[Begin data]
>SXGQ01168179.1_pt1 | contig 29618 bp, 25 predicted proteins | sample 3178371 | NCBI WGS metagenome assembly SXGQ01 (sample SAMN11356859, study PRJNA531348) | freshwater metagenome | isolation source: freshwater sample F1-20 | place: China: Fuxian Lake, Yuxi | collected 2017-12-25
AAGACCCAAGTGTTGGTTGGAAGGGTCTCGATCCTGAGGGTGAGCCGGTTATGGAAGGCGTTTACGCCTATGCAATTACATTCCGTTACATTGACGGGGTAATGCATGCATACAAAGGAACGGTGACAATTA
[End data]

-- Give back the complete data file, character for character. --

>SXGQ01168179.1_pt1 | contig 29618 bp, 25 predicted proteins | sample 3178371 | NCBI WGS metagenome assembly SXGQ01 (sample SAMN11356859, study PRJNA531348) | freshwater metagenome | isolation source: freshwater sample F1-20 | place: China: Fuxian Lake, Yuxi | collected 2017-12-25
AAGACCCAAGTGTTGGTTGGAAGGGTCTCGATCCTGAGGGTGAGCCGGTTATGGAAGGCGTTTACGCCTATGCAATTACATTCCGTTACATTGACGGGGTAATGCATGCATACAAAGGAACGGTGACAATTA